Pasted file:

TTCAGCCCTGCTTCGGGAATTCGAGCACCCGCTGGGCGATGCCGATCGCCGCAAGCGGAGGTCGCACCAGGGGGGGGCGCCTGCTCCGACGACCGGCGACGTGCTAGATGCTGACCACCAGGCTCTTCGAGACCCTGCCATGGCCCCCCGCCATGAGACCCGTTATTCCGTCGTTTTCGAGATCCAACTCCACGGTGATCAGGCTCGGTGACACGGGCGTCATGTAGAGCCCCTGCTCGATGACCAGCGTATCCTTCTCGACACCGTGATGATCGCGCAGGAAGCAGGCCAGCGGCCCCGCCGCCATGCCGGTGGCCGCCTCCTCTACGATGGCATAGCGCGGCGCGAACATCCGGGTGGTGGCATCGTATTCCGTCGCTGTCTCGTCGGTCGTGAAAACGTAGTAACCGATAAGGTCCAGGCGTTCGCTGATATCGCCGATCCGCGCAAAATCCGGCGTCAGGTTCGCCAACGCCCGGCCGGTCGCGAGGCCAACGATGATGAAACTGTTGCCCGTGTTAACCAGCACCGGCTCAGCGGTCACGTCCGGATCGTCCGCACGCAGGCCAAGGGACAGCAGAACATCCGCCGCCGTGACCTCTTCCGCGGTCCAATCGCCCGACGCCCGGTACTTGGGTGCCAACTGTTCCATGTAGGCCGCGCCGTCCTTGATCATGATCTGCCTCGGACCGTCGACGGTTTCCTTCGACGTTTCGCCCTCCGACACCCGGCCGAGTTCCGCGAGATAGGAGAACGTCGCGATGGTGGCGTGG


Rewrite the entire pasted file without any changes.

TTCAGCCCTGCTTCGGGAATTCGAGCACCCGCTGGGCGATGCCGATCGCCGCAAGCGGAGGTCGCACCAGGGGGGGGCGCCTGCTCCGACGACCGGCGACGTGCTAGATGCTGACCACCAGGCTCTTCGAGACCCTGCCATGGCCCCCCGCCATGAGACCCGTTATTCCGTCGTTTTCGAGATCCAACTCCACGGTGATCAGGCTCGGTGACACGGGCGTCATGTAGAGCCCCTGCTCGATGACCAGCGTATCCTTCTCGACACCGTGATGATCGCGCAGGAAGCAGGCCAGCGGCCCCGCCGCCATGCCGGTGGCCGCCTCCTCTACGATGGCATAGCGCGGCGCGAACATCCGGGTGGTGGCATCGTATTCCGTCGCTGTCTCGTCGGTCGTGAAAACGTAGTAACCGATAAGGTCCAGGCGTTCGCTGATATCGCCGATCCGCGCAAAATCCGGCGTCAGGTTCGCCAACGCCCGGCCGGTCGCGAGGCCAACGATGATGAAACTGTTGCCCGTGTTAACCAGCACCGGCTCAGCGGTCACGTCCGGATCGTCCGCACGCAGGCCAAGGGACAGCAGAACATCCGCCGCCGTGACCTCTTCCGCGGTCCAATCGCCCGACGCCCGGTACTTGGGTGCCAACTGTTCCATGTAGGCCGCGCCGTCCTTGATCATGATCTGCCTCGGACCGTCGACGGTTTCCTTCGACGTTTCGCCCTCCGACACCCGGCCGAGTTCCGCGAGATAGGAGAACGTCGCGATGGTGGCGTGG